“I have also looked at the only known and Official War Office Roll of NZ POWs held in Italian camps, a roll prepared between April and June 1943. It lists each POW by camp of imprisonment. There is not one NZ POW listed as being at PG 59, in fact PG 59 is not mentioned anywhere in the document.
“There is a faint possibility that some NZ POWs may have passed through PG 59 at some stage prior to the preparation of the Roll and ended up at PG 57 as most NZ POWs did. In these circumstances, if there were few involved, PG 59 might have escaped mention in the official history, but I am inclined to doubt it.”
And yet here we have the Cenotaph Database record indicating Maurice French’s presence in Camp 59. Perhaps additional information will surface over time about Maurice French and any other New Zealanders who either passed through Camp 59 or who were present at the time of the breakout in September 1943.
For now, here is a biography of Maurice French, based on the information available on the Cenotaph Database:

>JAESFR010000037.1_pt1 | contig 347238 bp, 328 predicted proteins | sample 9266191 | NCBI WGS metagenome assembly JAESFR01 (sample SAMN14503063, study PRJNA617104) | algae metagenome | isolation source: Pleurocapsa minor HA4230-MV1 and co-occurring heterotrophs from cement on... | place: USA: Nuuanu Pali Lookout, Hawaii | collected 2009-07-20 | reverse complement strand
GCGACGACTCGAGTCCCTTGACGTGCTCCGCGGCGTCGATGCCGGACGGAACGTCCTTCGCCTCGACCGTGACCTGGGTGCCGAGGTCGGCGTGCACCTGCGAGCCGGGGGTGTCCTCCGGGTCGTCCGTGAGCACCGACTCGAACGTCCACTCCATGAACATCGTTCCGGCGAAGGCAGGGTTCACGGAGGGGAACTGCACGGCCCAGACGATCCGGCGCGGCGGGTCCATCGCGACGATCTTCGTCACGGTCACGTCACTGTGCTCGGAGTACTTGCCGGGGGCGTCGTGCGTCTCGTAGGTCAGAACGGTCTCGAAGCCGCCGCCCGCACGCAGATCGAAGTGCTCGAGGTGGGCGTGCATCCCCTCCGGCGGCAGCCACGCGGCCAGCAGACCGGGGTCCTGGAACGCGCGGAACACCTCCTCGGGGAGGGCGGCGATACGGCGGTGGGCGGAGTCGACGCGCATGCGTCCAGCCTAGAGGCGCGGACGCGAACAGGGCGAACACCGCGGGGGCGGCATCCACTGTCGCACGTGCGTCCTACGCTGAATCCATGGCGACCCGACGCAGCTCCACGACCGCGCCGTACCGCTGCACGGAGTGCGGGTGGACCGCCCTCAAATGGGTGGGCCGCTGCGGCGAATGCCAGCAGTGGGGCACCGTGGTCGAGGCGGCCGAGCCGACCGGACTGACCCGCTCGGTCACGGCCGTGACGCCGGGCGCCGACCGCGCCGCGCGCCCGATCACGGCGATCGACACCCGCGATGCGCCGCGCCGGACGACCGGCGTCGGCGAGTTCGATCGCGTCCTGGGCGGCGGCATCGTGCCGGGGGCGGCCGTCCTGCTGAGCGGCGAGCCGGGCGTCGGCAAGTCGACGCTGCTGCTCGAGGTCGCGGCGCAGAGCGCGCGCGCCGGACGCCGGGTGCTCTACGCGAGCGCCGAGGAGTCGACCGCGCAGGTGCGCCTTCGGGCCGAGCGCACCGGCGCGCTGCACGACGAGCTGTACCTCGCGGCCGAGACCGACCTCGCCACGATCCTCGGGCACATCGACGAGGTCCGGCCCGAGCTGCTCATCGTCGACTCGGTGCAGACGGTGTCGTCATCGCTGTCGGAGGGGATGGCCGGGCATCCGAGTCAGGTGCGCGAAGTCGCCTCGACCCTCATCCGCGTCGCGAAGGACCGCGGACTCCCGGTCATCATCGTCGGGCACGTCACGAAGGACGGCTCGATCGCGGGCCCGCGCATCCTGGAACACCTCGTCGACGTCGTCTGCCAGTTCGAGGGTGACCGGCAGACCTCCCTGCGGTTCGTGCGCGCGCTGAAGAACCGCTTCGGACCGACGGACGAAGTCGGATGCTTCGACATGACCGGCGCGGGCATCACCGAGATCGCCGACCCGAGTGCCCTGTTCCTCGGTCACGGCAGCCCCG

Maurice Ernest French
Private Maurice Ernest “Snow” French
Serial No. 36248
27 (Machine Gun) Battalion
Second New Zealand Expeditionary Force (2NZEF)
Maurice Ernest French was born in Hamilton, New Zealand on November 9, 1918.
His record in the Cenotaph Database lists his mother, Mrs. Ella Sarah French, (24 Paterson Street, Sandringham, Auckland, New Zealand) as his next-of-kin during the war.
Maurice enlisted the day he turned 21—November 9, 1939. He was single at the time he served.
He received military training in Trentham and Palmerston North, both in New Zealand.
His ship, the Nieuw Amsterdam, left Wellington, New Zealand on February 1, 1941 for Port Tewfik, Egypt.